An interview with F. Alex Johnson

  • F. Alex Johnson runs an open mic Wednesdays at Brew Practitioners Brewery and Taproom in Florence. He starts each night off with a set of his own music. PHOTO COURTESY OF F. ALEX JOHNSON

Published: 5/18/2016 6:48:49 PM

Clubland caught up with F. Alex  Johnson a few days after the open mic for this interview.


Clubland: Did you pitch the open mic idea to Brew Practitioners, or did they come find you?

F. Alex Johnson: I was on vacation with my soon-to-be fiancé (I popped the question that week) and was trying to figure out how to keep my career in music moving forward both as a source of income as well as an inspiration to keep practicing and performing. I had hosted open mics in the past (The Baystate, World War II Club, Silent Cal's, etc.) and they were always great for not only showcasing the diverse talent we have here in the Valley, but also giving me a reason to “finish that damn song” or dive into a new cover I always wanted to learn. 

I had played [at Brew Practitioners] as a guest with Free Range Cats and knew the space would work really well and that the owners were definitely into keeping music/entertainment as part of their place. So I approached Tanzi (Cannon-Eckerle, co-owner with her husband Joe) and suggested it. She said she had been approached by a couple of people about possibly having an open mic but nobody had put forward a concrete plan. I won't say my plan was concrete but with two or three cups of Costa Rican coffee in me, I wrote up a quick proposal and she said, “Sure, let's give it a try.” That was four months ago and it's been going strong since March 9. 

Clubland: What’s the time limit for each performer?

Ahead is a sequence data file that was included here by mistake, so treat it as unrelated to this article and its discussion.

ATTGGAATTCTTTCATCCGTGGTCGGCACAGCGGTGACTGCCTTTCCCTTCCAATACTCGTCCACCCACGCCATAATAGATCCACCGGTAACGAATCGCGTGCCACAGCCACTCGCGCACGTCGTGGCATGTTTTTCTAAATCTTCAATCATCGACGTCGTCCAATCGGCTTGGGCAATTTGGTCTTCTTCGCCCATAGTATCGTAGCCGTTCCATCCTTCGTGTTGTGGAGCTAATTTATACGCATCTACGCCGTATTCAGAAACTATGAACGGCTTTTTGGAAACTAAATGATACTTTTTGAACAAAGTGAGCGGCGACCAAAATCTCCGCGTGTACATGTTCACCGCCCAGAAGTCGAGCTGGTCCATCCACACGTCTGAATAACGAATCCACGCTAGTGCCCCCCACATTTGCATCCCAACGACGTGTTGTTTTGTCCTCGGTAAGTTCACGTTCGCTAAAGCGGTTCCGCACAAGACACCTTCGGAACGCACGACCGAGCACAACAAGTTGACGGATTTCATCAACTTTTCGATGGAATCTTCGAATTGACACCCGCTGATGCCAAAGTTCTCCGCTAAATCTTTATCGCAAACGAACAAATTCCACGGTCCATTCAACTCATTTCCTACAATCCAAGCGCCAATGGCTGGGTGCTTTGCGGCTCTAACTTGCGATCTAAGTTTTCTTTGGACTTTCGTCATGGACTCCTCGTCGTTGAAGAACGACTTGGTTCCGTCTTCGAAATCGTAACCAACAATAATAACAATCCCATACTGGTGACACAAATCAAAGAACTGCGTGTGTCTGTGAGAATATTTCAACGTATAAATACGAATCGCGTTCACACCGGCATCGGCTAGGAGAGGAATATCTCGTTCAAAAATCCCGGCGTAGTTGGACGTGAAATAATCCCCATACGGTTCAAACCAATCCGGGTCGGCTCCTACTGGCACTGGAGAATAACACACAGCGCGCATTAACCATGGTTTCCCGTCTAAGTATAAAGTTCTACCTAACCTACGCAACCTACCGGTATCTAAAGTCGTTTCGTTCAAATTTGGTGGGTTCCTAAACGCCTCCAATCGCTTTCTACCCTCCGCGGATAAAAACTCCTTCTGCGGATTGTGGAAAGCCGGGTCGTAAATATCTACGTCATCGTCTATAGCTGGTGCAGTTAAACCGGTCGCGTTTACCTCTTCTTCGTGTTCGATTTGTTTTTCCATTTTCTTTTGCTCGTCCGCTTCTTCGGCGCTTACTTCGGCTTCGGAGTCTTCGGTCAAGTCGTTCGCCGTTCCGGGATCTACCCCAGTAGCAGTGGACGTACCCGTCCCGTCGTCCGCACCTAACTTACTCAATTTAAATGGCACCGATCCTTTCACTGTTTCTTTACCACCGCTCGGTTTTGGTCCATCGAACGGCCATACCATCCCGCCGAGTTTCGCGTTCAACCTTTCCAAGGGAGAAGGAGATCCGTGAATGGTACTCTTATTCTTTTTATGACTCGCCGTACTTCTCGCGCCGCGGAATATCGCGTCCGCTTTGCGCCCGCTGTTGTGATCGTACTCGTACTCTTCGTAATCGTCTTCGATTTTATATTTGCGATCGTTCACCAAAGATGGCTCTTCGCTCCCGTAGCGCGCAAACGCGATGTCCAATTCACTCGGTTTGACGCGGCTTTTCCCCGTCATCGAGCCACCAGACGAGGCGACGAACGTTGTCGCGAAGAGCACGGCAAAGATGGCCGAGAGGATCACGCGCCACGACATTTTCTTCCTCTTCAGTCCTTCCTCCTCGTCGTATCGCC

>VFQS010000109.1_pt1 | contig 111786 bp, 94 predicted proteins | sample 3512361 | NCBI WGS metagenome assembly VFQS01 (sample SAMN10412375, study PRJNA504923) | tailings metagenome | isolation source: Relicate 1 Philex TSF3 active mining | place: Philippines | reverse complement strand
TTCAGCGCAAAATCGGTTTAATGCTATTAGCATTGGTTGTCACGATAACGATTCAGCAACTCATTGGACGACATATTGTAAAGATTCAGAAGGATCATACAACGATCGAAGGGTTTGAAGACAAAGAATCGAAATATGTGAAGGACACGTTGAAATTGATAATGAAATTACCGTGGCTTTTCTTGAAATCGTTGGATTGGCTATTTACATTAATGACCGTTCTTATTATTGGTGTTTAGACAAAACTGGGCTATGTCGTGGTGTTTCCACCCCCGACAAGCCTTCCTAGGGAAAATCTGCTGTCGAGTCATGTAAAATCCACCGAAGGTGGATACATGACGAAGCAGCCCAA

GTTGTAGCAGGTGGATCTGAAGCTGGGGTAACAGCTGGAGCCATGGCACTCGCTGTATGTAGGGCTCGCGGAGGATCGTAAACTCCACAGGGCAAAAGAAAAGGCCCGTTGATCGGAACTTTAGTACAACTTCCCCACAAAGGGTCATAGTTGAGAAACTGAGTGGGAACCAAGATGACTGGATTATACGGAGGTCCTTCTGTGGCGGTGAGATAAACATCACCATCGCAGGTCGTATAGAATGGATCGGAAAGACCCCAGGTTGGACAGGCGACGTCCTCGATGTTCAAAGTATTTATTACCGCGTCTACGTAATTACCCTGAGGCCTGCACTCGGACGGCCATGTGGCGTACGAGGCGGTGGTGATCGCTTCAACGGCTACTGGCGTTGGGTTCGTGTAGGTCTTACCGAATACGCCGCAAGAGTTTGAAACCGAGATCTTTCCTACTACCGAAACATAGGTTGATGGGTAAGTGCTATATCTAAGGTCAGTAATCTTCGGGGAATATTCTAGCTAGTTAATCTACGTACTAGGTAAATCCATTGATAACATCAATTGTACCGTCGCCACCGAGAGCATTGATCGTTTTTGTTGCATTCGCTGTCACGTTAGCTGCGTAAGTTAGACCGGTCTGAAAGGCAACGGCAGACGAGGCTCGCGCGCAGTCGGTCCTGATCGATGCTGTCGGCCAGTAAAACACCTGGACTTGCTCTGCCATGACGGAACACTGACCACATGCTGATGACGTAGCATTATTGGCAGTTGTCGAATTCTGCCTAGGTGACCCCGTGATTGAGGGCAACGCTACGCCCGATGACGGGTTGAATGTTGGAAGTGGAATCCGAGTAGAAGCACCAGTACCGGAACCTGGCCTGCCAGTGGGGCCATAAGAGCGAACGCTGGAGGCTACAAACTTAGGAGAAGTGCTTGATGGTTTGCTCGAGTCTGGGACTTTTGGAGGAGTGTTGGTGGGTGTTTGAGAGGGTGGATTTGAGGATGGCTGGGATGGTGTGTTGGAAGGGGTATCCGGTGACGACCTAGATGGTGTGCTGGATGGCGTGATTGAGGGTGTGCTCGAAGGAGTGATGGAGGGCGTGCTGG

Johnson: Depending on how full the list is (or gets) we’ve had people perform as long as 20 minutes at a stretch. Generally the “open mic golden rule” is 15 minutes or three songs. But some people only do one, or just read a story or, really, whatever they like. I think one of my favorite parts of this whole thing is that it hasn't been done before in this building and there really aren’t any rules. 

The only thing I ask is that people respect the equipment on stage and have a good attitude toward the night. The people who come to the open mic range pretty widely in age and proximity. It's not just a “downtown” thing like it had been at The Baystate. And with plenty of parking next door it makes it easy for out-of-towners to come and be part of it.  

Clubland: Could you share some examples of the diverse performers who’ve shown up at the open mic?

Johnson: One of my favorite performances happened a few weeks ago. It was a full night (I have a list with 10 slots, which usually is all we have time for after I play my half-hour set from 7 to 7:30) and a 20-something guy had added himself on as number 11. He sat through a couple of hours of music with a beat-up acoustic (no pickup) on his lap. At 10 p.m. I told him he could do “a couple of tunes” because I wanted to get everybody on who had signed up. This dude turned out to be Chris Freeman from Parsonsfield, one of the best singer/songwriters in the area. 

He brought me, Tanzi, and several of the patrons/performers to tears with his version of “Two Sisters,” a nearly 1,000-year-old traditional Scandinavian tune, as well as one other song that just killed. It was a high point in the ongoing series and made me so very happy I get the opportunity to hold it every week. 

Other performers who stand out are Connolly Ryan who, as our local bard of the yard, puts his unique spin on classic rock songs and occasional improvised prose with the house band (aka whoever is there). Adam Dunetz, owner of The Roost and The Green Bean, has played (and on a bone broth fast, no less). 

We had two comedians in one night (a record), a couple of storytellers, a rare appearance from Court Etiquette (a band consisting of the kids of Connolly Ryan, Johnny Memphis, Steve Westfield and Scott Brodeur). 

Bow Bow (Drunk Stuntmen’s J. Scott Brandon) and Mark Herschler have come by and put on an amazing set twice. We've had blues players, an unreal dobro player, a brother from a Southern mother — Ron from Bowling Green, Kentucky, who, sadly, had to move back below the Mason Dixon ... his originals will always be remembered. Tom Sturm plays a bunch and fills in when I am away. Our old friend Shawn Gunderson from the erstwhile Valley jam band, Yep! comes almost every week (he was our first performer ever) and always plays a few great tunes. 


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